Meika Hollender
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Meika Hollender is an MBA graduate of NYU Stern School of Business who used her skills to launch a new brand of sexual health products called Sustain with her father. These include Fair Trade condoms free of toxic chemicals.

In 2006, Ms Hollender co-authored a book called Naturally Clean: The Seventh Generation Guide to Safe and Healthy Non-Toxic Cleaning. In 2013, she completed her MBA course, specialising in social impact and sustainability.

1. What is your biggest lesson learnt?

Business school was the first time I really went outside my comfort zone. I applied to be the president of the social enterprise association and decided to start Sustain. I learnt that pushing yourself beyond what’s comfortable is critical to evolving personally and professionally.

Stern helped because it pushed me to explore what I really wanted to do. While there, I worked in sustainability at Johnson & Johnson, where I was surrounded by all these incredible entrepreneurs who encouraged me to create change on my own. It just so happened that at the time my father Jeffrey Hollender began writing the business plan for Sustain. He came to me for advice and I became more and more interested in it.

2. How have you developed your idea for Sustain?

When we started Sustain, we learnt there were 20m women in the US who lacked access to reproductive healthcare and family planning services. We also discovered that 1 in 4 female college freshmen contract an STD in their first year. Overall, there are 19 million STIs contracted in the US every year and 50 per cent of pregnancies are unplanned.

We knew that Sustain alone couldn’t move the needle quickly enough to address these critical issues, and therefore we created a separate part of the company called 10%4Women. This initiative donates 10 per cent of our pre-tax profits to places like Planned Parenthood, an organisation that has been addressing these issues for decades.

3. Why did you choose to attend NYU Stern?

When I was deciding which business school to attend, I went to an NYU event, where I heard the dean Peter Henry speak. He talked about transforming the school to prepare students to think about how to use business to address the social and economic issues our world faces, and this resonated with me. Although Stern was not known for being the most progressive and socially innovative school, I wanted to be part of it’s evolution.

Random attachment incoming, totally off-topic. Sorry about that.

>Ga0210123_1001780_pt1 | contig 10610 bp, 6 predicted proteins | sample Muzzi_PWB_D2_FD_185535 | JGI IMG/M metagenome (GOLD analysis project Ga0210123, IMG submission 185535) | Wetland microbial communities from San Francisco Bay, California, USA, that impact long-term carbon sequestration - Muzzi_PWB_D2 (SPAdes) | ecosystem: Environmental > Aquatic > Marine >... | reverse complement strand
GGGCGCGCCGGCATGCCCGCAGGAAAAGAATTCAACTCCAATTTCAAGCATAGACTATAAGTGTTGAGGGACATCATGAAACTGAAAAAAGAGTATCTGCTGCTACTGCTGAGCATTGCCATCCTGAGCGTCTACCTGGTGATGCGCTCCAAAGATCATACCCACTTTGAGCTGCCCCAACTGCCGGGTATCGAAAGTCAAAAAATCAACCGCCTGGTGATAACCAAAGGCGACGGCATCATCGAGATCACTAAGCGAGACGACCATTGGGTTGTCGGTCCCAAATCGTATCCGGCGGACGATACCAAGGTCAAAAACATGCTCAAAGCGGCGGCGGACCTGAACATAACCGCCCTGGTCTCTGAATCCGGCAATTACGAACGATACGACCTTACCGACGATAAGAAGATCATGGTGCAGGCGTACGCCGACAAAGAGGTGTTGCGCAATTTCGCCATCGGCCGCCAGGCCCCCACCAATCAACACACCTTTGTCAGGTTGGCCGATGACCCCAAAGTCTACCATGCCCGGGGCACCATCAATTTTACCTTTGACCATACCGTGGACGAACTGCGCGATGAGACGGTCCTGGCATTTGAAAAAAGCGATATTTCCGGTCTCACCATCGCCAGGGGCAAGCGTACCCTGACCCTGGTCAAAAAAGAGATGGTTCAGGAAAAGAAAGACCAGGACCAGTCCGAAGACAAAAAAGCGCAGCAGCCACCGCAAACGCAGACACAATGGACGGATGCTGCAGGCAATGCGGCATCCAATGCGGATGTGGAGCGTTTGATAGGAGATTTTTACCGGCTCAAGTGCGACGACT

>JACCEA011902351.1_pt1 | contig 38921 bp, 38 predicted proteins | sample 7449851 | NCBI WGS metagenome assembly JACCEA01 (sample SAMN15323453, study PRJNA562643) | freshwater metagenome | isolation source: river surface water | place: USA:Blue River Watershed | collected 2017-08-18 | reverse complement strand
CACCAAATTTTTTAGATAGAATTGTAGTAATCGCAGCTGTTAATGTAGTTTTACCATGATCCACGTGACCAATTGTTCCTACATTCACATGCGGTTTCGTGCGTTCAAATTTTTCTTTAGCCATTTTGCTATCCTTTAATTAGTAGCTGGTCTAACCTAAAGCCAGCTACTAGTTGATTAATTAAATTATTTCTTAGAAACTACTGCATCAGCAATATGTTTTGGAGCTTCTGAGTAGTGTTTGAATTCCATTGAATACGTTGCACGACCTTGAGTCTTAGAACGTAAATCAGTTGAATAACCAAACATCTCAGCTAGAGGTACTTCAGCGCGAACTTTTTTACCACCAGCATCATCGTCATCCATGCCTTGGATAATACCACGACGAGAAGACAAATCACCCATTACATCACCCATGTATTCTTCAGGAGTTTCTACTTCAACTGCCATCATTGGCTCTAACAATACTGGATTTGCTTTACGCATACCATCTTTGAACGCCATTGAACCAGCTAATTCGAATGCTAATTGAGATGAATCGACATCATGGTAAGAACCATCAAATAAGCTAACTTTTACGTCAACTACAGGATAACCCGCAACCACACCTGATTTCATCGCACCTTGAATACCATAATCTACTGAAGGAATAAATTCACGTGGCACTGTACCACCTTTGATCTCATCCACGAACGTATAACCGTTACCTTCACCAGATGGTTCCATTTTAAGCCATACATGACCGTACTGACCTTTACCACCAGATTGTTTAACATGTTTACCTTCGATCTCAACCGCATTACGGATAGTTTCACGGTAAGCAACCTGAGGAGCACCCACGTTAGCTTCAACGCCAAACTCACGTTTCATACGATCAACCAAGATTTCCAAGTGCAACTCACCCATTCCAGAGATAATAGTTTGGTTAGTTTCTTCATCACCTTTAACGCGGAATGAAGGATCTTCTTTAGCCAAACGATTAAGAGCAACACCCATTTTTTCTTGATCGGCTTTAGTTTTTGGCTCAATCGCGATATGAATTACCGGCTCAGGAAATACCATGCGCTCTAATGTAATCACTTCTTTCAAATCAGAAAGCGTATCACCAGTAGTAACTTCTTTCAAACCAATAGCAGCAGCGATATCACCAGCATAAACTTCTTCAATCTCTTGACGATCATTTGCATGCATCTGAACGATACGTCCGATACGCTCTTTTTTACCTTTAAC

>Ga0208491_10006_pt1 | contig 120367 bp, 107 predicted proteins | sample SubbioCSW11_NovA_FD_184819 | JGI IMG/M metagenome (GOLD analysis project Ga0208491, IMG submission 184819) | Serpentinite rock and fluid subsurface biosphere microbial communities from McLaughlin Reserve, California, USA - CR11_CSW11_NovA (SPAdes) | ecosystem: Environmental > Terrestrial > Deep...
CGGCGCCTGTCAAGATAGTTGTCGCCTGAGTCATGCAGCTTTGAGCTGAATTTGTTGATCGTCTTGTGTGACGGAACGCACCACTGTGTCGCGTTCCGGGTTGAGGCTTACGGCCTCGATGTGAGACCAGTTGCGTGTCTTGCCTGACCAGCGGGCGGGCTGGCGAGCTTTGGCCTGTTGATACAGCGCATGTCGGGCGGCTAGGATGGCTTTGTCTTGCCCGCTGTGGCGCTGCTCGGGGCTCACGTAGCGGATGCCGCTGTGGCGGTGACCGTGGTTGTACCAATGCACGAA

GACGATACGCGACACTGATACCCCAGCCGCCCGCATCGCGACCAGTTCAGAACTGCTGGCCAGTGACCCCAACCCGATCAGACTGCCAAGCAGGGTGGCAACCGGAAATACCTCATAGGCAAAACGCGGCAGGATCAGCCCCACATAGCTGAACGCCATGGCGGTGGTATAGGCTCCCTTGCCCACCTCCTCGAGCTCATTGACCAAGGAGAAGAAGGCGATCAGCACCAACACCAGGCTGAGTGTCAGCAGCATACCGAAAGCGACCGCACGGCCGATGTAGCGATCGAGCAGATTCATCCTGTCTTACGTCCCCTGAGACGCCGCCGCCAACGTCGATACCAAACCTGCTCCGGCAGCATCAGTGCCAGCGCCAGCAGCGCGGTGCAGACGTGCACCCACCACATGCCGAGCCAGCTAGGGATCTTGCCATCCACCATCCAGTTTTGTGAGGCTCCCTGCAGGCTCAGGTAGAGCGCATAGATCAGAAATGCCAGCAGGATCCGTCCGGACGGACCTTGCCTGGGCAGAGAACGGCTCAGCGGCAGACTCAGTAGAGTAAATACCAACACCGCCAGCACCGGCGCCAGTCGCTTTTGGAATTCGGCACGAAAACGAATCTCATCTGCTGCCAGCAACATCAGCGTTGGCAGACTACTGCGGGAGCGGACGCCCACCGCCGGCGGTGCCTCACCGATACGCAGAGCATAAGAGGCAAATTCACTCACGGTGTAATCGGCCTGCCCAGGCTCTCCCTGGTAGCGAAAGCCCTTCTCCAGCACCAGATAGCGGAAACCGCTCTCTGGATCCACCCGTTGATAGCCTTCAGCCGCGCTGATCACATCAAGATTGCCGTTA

4. What is your favourite memory of business school?

Running the school’s social enterprise association. I had never been in charge of an organisation before and as co-president I learnt what it was like. This included how to prepare for and run a board meeting, and how to ensure the school continued to fund us each semester.

5. What did you find the most difficult?

Figuring out what I wanted to do next. When you enter business school you’re presented with two ‘tracks’: one track is going through the processes of preparing for jobs in ‘traditional’ industries like finance, brand management, consulting, and the second track is to do something like fashion, entrepreneurship, media, etc. The first track is attractive because there is a structure in place. If you follow the steps, you will get a lucrative job. Unfortunately, many business schools have failed to make the second track more alluring and so students (like myself) struggle to figure out what they really want to do versus what they feel like they should do.

6. What were the gender dynamics like?

My class was 40 per cent female, so I really didn’t feel like I was in a ‘boys club.’ Also, a handful of my professors were women.

7. How do you deal with male dominated environments?

By not letting my mindset change. Recently, I spent 10 days alone at our factory in southern India. I was the only woman on site except for the women preparing lunch in the kitchen. I could have gone into that situation acting timid, or expecting that our business partners wouldn’t listen to what I had to say, but I decided before getting on the plane that I would not have that mindset.

8. Who is your ideal professor?

Cecile Richards, president of Planned Parenthood. On top of being a female business leader in a male-dominated world, she also runs an organisation that addresses issues that people in the country don’t want to talk about. Even among backlash and criticism, she is incredibly strong and brave, not letting anyone impede her mission. She really is a huge inspiration.

9. What is your favourite business book?

The Responsibility Revolution: How the Next Generation of Businesses Will Win by Bill Breen and my father: “When we bring a higher level of consciousness to our work, good things tend to follow.”

10. What are your top tips for networking?

Before I got to business school, I was not great at networking. What I quickly learnt is that women like helping other women. I think it comes from typically being the underdogs in the business world.

Slowly, we are proving that we are just as, if not more, capable than our male peers, and a lot of this is happening because women are banding together. So be bold, ask the right questions, do you homework, and I think you’ll find that people are usually willing to help.

Copyright The Financial Times Limited 2017. All rights reserved.
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